Part I: Basics. 1. Elementary concepts in density functional theory. (M. Levy). 2. Explicit density functionals for the energy by means of padé approximants to local–scaling transformations. (E.V. Ludeña, R. Lopéz–Boada, R. Pino). 3. Inhomogenous electron gas: transcending semiclassical Thomas–Fermi–Dirac method (N.M. March). 4. An introduction to high–precision computational methods for simple atomic and molecular systems (F.C. Sanders). 5. Density functional theory in the classical domain (J.K. Percus).
Part II: Functionals and their Problems. 6. Density functional theory, the exchange hole, and the molecular bond (M. Ernzerhof, K. Burke, J.P. Perdew). 7. Nonlocal weighted density approximation to exchange, correlation and kinetic energy in density functional theory (J.A. Alonso, N.A. Cordero). 8. Generalized gradient approximations to density functional theory: comparison with exact results (C. Filippi, X. Gonze, C.J. Umrigar). 9. On degeneracy, near–degenaracy and density functional theory (A. Savin). 10. A simple method of removing spin contamination from unrestricted Kohn-Sham density functional calculations. (A.A. Ovchinnikov, C.F. Bender, J.K. Labanowski).
Part III: Approaches and Methods. 11. Time–dependent density functional response theory of molecular systems: theory, computational methods, and functionals (M.E. Casida). 12. Advances in methodologies for linear–scaling density functional calculations (B.G. Johnson et al.). 13. A divide–and–conquer implementation of the linear combination of Gaussian–type orbitals density functional (LCGTO-DF) method (A. St–Amant, S. Koon Goh, R.T. Gallant). 14. The Douglas–Kroll–Hess approach to relativistic density functional theory; methodological aspects and applications to metal complexes and clusters (N. Rösch, M. Mayer, V.A. Nasluzov).
Part IV: Applications. 15. Adsorption complexes on oxides: density functional model cluster studies (K.M. Neyman, G. Pacchioni, N. Rösch). 16. Density functional theory as a tool in studying catalytic processes (E. Broclawik, R. Vetrivel, A. Miyamoto). 17. DFT study of nickel: towards the MD simulation of the nickel–waterinterface (P.B. Balbuena, J.M. Seminario). 18. Systematic model chemistries based on density functional theory: comparison with traditional models and with experiment (M.J. Frisch, G.W. Trucks, J.R. Cheeseman). 19. Computing transition state structures with density functional theory methods (B.S. Jursic). 20. Density functional theory as a tool for the prediction of the properties in molecules with biological and pharmacological significance (M. Belcastro et al.). 21. Density functional theory concepts and techniques for studying molecular charge distributions and related properties. (P. Geerlings, F. De Proft, J.M.L. Martin). 22. Density functional calculations of heats and reaction (P. Politzer, J.M. Wiener, J.M. Seminario). Index.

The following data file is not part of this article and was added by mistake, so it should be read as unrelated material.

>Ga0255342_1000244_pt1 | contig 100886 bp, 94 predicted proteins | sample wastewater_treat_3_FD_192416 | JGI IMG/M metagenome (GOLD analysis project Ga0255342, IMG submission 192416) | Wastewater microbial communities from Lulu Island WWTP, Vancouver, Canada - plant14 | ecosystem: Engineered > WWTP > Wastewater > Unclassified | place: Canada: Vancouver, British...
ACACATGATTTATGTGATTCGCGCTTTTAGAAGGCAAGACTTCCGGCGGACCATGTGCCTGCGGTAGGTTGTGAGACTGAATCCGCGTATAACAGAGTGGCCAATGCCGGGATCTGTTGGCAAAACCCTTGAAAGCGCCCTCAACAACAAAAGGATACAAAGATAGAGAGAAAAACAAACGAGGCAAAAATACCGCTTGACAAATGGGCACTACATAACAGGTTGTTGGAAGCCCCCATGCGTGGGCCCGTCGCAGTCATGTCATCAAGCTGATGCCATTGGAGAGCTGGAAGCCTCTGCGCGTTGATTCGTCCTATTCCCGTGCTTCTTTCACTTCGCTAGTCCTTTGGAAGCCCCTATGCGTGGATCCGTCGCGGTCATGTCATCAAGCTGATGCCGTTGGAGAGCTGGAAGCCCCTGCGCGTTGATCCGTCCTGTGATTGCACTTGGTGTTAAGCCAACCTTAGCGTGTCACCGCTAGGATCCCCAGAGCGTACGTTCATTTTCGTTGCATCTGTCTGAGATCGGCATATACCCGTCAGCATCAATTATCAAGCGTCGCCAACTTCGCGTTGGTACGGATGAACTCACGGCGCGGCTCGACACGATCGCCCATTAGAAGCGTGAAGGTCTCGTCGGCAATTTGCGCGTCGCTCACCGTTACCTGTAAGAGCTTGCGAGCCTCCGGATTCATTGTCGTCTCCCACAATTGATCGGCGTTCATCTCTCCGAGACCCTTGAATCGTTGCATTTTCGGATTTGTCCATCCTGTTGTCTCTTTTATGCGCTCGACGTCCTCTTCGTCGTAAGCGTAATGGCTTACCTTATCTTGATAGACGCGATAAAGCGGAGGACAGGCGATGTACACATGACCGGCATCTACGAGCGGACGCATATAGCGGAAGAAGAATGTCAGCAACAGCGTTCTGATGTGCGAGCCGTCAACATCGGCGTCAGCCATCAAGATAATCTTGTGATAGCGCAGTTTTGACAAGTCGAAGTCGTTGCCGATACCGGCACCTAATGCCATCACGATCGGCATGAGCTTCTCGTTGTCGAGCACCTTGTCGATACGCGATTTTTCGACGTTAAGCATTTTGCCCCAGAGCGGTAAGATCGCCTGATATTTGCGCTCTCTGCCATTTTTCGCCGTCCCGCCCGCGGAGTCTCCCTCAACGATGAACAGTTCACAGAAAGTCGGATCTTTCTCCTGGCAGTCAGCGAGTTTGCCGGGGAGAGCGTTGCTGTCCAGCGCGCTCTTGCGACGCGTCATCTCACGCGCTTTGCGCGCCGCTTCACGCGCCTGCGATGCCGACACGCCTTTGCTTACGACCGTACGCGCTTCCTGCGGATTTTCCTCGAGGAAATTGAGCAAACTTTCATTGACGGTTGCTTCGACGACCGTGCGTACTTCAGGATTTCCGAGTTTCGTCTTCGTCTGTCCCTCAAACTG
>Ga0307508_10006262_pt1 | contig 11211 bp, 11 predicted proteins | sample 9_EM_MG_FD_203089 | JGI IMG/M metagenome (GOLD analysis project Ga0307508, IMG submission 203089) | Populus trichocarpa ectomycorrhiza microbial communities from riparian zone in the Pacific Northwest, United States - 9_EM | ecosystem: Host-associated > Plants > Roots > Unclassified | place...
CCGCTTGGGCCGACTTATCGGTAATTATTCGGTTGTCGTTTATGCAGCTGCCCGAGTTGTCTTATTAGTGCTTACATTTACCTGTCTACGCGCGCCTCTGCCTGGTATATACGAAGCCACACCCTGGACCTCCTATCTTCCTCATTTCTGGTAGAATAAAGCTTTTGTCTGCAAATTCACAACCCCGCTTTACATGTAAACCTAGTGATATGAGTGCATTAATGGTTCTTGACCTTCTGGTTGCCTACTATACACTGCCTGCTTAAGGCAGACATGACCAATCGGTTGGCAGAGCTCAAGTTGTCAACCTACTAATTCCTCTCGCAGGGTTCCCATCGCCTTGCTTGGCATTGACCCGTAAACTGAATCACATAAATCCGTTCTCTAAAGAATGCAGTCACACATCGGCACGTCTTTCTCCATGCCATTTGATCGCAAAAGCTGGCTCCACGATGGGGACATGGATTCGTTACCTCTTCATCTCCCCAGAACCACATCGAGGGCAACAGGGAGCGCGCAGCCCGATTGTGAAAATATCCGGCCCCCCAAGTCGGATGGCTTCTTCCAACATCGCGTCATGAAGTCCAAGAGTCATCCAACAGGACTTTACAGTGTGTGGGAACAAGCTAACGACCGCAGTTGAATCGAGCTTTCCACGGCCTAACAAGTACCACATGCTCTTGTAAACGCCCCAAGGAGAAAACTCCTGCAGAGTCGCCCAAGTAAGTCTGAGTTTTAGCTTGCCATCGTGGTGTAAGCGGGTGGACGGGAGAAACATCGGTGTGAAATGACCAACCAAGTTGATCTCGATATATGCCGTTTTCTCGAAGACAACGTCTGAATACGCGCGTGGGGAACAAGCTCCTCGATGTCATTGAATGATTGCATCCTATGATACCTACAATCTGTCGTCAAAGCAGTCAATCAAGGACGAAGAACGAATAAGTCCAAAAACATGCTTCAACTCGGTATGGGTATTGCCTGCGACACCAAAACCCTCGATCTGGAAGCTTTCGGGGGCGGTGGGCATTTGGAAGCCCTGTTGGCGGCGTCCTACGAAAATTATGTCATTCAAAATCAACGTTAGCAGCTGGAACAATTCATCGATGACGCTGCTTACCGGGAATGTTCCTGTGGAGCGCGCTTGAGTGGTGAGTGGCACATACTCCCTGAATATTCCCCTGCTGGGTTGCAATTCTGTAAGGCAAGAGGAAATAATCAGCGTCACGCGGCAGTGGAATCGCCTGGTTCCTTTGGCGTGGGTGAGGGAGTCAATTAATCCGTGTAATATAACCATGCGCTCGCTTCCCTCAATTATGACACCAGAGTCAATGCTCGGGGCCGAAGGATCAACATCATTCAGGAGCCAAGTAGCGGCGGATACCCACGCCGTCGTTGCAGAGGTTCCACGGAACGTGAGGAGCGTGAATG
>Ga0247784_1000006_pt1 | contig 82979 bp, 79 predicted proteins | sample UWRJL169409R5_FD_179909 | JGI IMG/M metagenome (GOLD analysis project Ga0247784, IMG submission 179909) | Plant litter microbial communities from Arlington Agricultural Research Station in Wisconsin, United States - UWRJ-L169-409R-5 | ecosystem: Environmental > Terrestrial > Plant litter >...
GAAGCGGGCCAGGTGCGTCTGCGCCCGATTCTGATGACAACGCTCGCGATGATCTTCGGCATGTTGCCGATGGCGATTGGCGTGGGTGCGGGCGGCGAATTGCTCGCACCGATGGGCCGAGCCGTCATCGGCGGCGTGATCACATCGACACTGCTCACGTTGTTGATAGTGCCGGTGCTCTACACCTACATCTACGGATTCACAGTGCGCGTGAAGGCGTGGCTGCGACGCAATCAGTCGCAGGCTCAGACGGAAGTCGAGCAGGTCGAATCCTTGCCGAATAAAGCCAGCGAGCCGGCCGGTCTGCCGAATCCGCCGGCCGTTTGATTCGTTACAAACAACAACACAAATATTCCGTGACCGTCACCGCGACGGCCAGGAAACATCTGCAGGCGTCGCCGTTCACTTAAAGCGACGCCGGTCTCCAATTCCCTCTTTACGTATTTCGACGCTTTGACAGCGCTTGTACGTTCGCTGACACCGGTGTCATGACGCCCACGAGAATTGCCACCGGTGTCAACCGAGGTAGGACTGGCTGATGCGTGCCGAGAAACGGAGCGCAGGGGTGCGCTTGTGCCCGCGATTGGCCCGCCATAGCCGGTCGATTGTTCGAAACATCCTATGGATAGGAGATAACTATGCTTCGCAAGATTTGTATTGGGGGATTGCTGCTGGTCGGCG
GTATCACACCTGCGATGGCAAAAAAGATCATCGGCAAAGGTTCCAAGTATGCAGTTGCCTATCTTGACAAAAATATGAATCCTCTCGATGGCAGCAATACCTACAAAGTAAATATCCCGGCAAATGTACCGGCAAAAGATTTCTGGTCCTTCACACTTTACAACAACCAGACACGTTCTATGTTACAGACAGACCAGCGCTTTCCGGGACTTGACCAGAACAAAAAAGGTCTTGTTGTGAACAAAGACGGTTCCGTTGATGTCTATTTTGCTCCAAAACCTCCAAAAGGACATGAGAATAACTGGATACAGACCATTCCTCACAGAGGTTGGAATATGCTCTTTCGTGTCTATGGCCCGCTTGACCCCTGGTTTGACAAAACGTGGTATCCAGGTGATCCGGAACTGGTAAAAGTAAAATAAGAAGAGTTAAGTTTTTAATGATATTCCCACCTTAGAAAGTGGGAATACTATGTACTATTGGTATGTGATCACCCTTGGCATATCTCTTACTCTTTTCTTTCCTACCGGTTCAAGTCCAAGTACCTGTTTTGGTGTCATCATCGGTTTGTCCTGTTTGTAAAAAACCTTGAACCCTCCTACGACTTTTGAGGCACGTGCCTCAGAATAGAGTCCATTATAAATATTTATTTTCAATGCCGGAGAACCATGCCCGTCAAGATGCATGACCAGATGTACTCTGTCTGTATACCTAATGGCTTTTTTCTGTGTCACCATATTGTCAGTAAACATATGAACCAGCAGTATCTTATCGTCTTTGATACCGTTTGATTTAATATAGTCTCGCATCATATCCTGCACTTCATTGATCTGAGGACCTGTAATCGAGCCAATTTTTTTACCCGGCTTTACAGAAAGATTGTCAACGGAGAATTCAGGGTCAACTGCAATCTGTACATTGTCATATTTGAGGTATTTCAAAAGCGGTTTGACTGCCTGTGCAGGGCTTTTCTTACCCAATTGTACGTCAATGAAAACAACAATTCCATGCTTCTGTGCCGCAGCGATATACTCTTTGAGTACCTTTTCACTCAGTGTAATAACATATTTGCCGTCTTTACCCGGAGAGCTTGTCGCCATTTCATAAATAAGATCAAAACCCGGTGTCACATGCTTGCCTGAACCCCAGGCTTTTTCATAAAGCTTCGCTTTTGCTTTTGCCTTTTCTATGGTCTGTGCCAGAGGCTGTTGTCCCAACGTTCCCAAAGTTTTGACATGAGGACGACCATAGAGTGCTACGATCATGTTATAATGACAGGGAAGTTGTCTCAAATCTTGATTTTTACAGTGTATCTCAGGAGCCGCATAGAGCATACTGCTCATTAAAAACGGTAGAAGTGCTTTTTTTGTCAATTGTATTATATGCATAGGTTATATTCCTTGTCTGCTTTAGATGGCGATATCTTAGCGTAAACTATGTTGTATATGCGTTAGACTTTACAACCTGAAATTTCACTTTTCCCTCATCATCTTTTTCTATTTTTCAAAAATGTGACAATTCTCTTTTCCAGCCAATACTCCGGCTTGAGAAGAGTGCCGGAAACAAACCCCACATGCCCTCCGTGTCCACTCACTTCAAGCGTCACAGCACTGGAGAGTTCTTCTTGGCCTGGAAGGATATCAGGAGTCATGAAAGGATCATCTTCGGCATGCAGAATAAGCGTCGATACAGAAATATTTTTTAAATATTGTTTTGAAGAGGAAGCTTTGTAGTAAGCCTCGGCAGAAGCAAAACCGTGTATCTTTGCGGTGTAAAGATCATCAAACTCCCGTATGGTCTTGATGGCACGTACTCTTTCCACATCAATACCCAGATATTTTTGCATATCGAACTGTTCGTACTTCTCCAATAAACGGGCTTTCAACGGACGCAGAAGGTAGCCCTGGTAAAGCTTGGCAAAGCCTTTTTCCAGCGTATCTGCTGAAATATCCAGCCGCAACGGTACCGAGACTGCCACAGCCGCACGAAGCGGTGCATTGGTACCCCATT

The present status of Density Functional Theory (DFT), which has evolved as the main technique for the study of matter at the atomistic level, is described in this volume. Knowing the behavior of atoms and molecules provides a sure avenue for the design of new materials with specific features and properties in many areas of science and technology. A technique based on purely first principles allowing large savings in time and money greatly benefits the specialist or designer of new materials.
The range of areas where DFT is applied has expanded and continues to do so. Any area where a molecular system is the center of attention can be studied using DFT.The scope of the 22 chapters in this book amply testifies to this.
- No. of pages:
- © Elsevier Science 1996
- 18th November 1996
- Elsevier Science
- eBook ISBN:
- Hardcover ISBN:
Department of Chemical Engineering, Texas A&M University, College Station, TAMU 3122, TX, USA